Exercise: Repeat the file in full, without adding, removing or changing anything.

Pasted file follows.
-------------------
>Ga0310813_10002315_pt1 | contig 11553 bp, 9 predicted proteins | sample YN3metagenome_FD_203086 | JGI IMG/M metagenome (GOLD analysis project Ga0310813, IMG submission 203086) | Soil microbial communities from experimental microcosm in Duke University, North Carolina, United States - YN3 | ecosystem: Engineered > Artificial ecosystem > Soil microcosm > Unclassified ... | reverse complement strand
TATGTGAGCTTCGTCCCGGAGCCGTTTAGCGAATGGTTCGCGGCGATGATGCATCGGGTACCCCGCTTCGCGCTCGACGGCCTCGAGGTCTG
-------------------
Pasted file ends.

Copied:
>Ga0310813_10002315_pt1 | contig 11553 bp, 9 predicted proteins | sample YN3metagenome_FD_203086 | JGI IMG/M metagenome (GOLD analysis project Ga0310813, IMG submission 203086) | Soil microbial communities from experimental microcosm in Duke University, North Carolina, United States - YN3 | ecosystem: Engineered > Artificial ecosystem > Soil microcosm > Unclassified ... | reverse complement strand
TATGTGAGCTTCGTCCCGGAGCCGTTTAGCGAATGGTTCGCGGCGATGATGCATCGGGTACCCCGCTTCGCGCTCGACGGCCTCGAGGTCTG